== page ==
"Like my colleagues on this side of the house, I am deeply concerned about...

Read the rest here: Government shoots for ALP plan and hits own foot

Friday, October 12, 2012

WALGA gets publicly political

The WA Local Government Association has a long and proud history of defending it’s members politically, but in the experience of the QBF, that defense has typically happened behind closed doors. As Chief of Staff to two Ministers, I was often involved in ‘robust’ discussions with WALGA about various Government policy issues – but again, like many sensible lobby groups, those issues were addressed away from the glare of the public.

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'Partner' pressures Gov't to overturn decision

For minority partners, the Nationals do punch above their weight.

After a couple of months of public debate and some open hostility, the Government (well, the Liberal part of it anyway) has decided to keep Tier 3 railway lines operating, much to the pleasure of the other part of the Government:

The rest at: 'Partner' pressures Gov't to overturn decision

Thursday, October 11, 2012

Premier's spin team delivers... in the short term at least

It looks like the Premier’s investment in spin doctors has paid off. Presumably the six or so “strategic communications” staff in his office had something to do with avoiding what could have easily been a very messy mixed message yesterday.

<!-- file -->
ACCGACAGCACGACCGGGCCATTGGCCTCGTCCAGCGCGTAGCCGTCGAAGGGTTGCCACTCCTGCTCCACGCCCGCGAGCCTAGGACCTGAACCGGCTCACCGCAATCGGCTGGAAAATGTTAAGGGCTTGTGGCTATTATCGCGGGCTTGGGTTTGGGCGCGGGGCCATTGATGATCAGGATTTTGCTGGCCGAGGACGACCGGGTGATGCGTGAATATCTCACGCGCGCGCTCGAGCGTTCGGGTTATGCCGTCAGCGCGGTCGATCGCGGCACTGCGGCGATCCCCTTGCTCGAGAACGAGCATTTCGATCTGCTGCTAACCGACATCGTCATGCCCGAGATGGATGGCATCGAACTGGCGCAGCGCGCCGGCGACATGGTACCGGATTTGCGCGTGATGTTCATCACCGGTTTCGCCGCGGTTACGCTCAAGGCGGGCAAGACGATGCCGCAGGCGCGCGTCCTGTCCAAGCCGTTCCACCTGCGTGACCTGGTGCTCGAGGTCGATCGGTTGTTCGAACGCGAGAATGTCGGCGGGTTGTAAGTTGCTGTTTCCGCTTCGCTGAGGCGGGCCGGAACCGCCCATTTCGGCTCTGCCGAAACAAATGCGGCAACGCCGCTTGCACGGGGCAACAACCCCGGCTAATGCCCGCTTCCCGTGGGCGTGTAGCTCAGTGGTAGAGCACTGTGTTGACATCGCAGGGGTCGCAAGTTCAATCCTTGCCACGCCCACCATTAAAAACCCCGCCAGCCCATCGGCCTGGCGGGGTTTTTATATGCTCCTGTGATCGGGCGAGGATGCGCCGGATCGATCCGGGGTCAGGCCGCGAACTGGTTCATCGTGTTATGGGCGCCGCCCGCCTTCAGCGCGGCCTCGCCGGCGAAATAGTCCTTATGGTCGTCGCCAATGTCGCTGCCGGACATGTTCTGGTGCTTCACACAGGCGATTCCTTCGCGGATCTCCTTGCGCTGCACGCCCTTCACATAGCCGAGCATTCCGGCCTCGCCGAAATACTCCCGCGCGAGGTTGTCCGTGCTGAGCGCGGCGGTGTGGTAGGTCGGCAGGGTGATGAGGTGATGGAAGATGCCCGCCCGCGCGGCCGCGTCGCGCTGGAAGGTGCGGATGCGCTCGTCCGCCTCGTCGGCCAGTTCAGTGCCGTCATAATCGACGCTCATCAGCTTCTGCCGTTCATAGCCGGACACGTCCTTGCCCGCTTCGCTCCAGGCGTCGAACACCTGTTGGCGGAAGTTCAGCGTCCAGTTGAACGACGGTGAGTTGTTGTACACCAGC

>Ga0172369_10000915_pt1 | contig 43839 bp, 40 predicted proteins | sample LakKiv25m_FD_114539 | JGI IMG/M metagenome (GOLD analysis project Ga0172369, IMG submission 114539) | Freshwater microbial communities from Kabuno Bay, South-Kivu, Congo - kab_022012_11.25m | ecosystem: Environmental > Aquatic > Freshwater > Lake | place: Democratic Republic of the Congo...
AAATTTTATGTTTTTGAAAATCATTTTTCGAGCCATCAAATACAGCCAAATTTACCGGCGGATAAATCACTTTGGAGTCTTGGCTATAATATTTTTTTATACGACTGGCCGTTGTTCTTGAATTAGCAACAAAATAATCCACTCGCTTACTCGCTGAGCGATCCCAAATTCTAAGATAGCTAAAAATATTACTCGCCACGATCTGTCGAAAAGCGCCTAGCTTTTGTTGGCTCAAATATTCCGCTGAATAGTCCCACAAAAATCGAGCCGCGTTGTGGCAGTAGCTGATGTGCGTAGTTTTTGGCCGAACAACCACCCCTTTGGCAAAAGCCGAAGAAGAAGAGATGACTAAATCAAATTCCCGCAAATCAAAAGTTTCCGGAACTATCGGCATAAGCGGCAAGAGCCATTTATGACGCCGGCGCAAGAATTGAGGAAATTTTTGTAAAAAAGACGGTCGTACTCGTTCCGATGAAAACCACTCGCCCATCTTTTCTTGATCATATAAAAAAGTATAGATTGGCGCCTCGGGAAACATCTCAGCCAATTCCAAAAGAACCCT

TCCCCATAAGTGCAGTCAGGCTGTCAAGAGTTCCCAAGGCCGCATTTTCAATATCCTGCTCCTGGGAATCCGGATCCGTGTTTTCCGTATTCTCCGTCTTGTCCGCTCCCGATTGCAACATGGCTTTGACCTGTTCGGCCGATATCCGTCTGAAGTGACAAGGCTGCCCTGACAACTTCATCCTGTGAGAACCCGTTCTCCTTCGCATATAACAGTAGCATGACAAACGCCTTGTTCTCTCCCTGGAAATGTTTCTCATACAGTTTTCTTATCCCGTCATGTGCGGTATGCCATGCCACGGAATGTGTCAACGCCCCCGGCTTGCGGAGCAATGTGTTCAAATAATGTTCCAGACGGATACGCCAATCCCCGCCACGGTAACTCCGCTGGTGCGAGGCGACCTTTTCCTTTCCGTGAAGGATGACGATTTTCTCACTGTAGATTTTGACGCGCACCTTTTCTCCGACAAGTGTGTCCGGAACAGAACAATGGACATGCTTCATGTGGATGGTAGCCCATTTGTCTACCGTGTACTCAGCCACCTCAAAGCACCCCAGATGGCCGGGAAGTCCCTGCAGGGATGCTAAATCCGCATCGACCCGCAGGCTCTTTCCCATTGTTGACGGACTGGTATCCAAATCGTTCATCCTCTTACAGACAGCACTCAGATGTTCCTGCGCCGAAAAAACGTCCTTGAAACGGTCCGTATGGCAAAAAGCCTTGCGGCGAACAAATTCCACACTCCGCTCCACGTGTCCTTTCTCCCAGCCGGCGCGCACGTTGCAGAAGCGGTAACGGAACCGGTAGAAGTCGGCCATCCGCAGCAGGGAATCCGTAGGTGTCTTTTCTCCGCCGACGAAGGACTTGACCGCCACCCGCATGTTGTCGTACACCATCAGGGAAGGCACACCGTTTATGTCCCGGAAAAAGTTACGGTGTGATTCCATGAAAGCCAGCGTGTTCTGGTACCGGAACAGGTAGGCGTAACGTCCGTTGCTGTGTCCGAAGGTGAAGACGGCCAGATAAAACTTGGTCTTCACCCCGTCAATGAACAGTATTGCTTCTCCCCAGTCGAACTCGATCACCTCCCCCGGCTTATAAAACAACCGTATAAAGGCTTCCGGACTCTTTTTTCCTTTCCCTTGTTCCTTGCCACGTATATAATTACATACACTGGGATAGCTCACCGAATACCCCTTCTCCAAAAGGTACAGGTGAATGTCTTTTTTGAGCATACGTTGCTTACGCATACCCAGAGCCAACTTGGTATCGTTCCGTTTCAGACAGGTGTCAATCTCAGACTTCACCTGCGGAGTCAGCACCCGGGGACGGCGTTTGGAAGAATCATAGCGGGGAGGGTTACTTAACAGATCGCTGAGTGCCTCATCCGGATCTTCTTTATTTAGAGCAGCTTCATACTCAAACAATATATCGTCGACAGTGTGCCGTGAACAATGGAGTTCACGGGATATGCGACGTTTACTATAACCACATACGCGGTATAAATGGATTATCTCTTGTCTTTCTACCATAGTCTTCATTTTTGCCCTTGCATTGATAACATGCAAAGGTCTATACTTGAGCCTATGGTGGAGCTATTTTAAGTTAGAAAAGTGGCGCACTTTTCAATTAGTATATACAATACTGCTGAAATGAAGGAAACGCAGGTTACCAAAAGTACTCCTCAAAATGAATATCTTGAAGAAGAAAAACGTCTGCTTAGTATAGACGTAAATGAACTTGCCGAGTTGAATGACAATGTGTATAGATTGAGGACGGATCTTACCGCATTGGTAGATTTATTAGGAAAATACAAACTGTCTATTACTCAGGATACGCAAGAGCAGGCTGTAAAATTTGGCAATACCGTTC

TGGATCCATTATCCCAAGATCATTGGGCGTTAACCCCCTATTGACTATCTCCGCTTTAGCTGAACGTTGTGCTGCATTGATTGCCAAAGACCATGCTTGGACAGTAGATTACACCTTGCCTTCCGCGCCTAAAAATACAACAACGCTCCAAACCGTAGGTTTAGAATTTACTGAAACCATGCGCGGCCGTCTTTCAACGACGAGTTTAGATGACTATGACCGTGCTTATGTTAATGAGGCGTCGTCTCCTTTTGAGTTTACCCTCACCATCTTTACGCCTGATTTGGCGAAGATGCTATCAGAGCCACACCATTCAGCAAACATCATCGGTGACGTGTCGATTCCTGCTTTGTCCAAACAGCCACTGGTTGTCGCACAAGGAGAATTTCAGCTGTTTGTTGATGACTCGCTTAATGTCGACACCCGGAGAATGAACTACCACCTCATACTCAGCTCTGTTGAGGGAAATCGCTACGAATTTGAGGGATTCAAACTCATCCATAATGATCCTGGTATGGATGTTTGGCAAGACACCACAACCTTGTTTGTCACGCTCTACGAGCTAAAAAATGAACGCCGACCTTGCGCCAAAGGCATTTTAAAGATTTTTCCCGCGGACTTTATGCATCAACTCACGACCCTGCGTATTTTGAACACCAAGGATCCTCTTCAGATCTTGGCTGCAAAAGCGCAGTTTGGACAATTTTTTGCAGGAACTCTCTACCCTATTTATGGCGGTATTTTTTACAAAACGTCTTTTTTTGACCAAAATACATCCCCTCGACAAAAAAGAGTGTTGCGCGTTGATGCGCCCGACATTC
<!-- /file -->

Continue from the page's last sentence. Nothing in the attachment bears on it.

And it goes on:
You see, while the Premier was being quoted in this Daniel Mercer article in the West Australian newspaper saying the Gillard Government “should drop” its planned renewable energy target, Ministers Grylls, Collier and Marmion published a media statement trumpeting the official opening of the Greenough River Solar Farm – without any mention of how the project might contribute toward WA’s part of the Commonwealth’s renewable target.

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Tuesday, October 9, 2012

Police Commissioner offers more policy advice

In yesterday’s article Top Cop shooting from the hip (again), I highlighted Police Commissioner Karl O’Callaghan’s apparent ability to do what many of his peers are forbidden from doing: publicly discussing issues of policy. Indeed, Mr O’Callaghan appears to be almost totally unencumbered when talking to his employers via the media across a number of portfolio areas.
This is of particular interest to the QBF because he distinctly recalls being told by the Premier’s right hand man in a weekly meeting of Chiefs of Staff that public servants talking publicly about government policy would not be tolerated. That warning shot was specific to a utility boss who had publicly answered some speculative questions, but the message to me and the other 16 Ministerial underlings...

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Tuesday, October 2, 2012

Early end to Parliament?

I know, I know… out on a limb again. But humour me and see if you reckon my little theory is at least plausible.

Currently, the Legislative Assembly is scheduled to last sit on Thursday 15 November and the Council is due to rise for the last time in this session two weeks later on Thursday 29 November. In total, that means 4 more weeks (12 sitting days) of the Lower House and 5 weeks (15 sitting days) of the Upper House. The idea behind the LC sitting a week longer is that they will need that time to tidy up (pass) any Bills sent up from the LA before the March election.

But after seeing the Carpenter Government’s early election contributing to its downfall in 2008, why would Premier Barnett risk...